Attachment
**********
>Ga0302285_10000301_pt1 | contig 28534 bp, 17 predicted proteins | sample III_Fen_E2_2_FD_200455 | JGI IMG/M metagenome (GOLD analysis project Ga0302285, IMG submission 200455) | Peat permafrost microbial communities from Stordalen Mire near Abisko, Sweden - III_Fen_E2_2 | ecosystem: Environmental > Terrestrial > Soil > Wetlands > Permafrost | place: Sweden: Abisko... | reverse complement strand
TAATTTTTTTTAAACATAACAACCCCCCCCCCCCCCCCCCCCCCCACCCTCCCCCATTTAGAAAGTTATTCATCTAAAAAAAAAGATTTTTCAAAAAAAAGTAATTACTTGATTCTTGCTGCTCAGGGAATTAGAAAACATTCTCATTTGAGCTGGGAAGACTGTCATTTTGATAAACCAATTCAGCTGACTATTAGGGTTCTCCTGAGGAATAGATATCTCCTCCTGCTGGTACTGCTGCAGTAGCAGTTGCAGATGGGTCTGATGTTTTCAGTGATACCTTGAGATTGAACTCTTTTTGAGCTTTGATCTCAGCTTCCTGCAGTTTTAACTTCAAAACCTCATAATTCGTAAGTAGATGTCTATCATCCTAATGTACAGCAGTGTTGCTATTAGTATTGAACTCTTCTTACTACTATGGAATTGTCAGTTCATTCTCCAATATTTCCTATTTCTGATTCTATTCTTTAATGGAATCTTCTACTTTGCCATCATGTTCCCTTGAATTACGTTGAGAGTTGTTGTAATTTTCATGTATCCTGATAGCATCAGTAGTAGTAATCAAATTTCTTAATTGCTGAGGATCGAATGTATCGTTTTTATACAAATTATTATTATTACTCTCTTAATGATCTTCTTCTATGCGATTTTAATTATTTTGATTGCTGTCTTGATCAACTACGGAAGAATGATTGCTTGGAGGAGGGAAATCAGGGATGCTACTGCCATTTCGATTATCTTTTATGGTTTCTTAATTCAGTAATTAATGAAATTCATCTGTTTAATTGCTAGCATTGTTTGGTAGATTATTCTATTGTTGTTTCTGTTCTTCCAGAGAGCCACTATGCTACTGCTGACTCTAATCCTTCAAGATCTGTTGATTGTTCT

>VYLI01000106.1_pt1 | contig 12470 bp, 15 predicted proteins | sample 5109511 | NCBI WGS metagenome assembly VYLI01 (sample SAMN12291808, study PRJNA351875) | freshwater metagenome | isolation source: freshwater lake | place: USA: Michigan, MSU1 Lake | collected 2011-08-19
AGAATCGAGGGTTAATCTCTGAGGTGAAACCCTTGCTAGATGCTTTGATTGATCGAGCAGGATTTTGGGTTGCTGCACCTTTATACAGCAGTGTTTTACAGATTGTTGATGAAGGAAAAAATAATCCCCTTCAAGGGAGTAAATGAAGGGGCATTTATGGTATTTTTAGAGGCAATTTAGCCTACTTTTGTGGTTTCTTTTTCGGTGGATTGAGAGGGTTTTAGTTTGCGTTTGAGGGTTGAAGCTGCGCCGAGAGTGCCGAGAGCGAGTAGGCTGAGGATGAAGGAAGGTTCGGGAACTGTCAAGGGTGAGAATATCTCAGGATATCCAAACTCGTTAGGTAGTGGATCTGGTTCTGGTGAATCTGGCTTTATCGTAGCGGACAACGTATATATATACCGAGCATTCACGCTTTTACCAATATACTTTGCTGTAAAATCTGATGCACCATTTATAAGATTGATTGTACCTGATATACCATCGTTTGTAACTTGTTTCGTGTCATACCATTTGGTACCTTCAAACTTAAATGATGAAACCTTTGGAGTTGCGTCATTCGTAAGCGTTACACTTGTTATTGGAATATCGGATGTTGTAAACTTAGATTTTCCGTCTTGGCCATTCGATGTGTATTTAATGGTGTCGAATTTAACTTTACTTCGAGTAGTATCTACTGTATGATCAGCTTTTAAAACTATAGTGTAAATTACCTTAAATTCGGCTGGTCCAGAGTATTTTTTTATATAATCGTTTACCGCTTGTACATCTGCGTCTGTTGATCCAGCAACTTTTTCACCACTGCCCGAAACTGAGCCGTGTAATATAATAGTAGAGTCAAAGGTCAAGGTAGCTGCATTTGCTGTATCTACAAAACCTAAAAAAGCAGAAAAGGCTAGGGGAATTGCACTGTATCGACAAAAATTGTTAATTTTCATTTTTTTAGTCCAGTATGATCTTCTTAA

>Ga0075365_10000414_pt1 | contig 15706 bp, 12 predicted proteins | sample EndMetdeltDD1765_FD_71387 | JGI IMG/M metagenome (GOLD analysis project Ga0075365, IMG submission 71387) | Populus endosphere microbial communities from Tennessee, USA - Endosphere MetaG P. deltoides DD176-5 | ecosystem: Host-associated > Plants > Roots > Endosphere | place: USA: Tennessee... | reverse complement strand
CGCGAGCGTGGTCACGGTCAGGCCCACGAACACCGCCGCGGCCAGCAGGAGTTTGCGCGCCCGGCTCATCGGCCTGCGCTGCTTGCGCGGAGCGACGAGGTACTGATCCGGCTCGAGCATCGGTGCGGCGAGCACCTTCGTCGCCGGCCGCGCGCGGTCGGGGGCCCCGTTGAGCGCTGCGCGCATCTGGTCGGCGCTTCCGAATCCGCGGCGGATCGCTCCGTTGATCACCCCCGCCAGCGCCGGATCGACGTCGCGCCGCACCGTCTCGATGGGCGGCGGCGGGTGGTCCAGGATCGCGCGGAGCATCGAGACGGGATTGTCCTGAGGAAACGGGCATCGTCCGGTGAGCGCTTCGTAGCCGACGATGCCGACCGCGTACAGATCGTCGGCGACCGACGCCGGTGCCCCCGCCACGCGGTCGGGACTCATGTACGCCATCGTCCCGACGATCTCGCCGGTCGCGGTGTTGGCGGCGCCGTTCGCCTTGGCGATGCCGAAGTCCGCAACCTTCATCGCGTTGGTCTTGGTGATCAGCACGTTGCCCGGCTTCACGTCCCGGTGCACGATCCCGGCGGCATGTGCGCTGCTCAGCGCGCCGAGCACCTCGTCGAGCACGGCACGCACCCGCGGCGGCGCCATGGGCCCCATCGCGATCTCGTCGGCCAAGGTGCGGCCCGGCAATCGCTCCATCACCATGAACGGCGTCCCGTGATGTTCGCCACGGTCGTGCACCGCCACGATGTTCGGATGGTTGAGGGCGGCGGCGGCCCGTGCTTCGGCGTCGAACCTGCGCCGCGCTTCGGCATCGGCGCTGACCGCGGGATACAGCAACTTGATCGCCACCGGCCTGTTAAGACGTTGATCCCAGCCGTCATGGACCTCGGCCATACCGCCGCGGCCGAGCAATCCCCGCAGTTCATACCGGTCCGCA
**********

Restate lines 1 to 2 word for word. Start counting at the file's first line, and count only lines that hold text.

>Ga0302285_10000301_pt1 | contig 28534 bp, 17 predicted proteins | sample III_Fen_E2_2_FD_200455 | JGI IMG/M metagenome (GOLD analysis project Ga0302285, IMG submission 200455) | Peat permafrost microbial communities from Stordalen Mire near Abisko, Sweden - III_Fen_E2_2 | ecosystem: Environmental > Terrestrial > Soil > Wetlands > Permafrost | place: Sweden: Abisko... | reverse complement strand
TAATTTTTTTTAAACATAACAACCCCCCCCCCCCCCCCCCCCCCCACCCTCCCCCATTTAGAAAGTTATTCATCTAAAAAAAAAGATTTTTCAAAAAAAAGTAATTACTTGATTCTTGCTGCTCAGGGAATTAGAAAACATTCTCATTTGAGCTGGGAAGACTGTCATTTTGATAAACCAATTCAGCTGACTATTAGGGTTCTCCTGAGGAATAGATATCTCCTCCTGCTGGTACTGCTGCAGTAGCAGTTGCAGATGGGTCTGATGTTTTCAGTGATACCTTGAGATTGAACTCTTTTTGAGCTTTGATCTCAGCTTCCTGCAGTTTTAACTTCAAAACCTCATAATTCGTAAGTAGATGTCTATCATCCTAATGTACAGCAGTGTTGCTATTAGTATTGAACTCTTCTTACTACTATGGAATTGTCAGTTCATTCTCCAATATTTCCTATTTCTGATTCTATTCTTTAATGGAATCTTCTACTTTGCCATCATGTTCCCTTGAATTACGTTGAGAGTTGTTGTAATTTTCATGTATCCTGATAGCATCAGTAGTAGTAATCAAATTTCTTAATTGCTGAGGATCGAATGTATCGTTTTTATACAAATTATTATTATTACTCTCTTAATGATCTTCTTCTATGCGATTTTAATTATTTTGATTGCTGTCTTGATCAACTACGGAAGAATGATTGCTTGGAGGAGGGAAATCAGGGATGCTACTGCCATTTCGATTATCTTTTATGGTTTCTTAATTCAGTAATTAATGAAATTCATCTGTTTAATTGCTAGCATTGTTTGGTAGATTATTCTATTGTTGTTTCTGTTCTTCCAGAGAGCCACTATGCTACTGCTGACTCTAATCCTTCAAGATCTGTTGATTGTTCT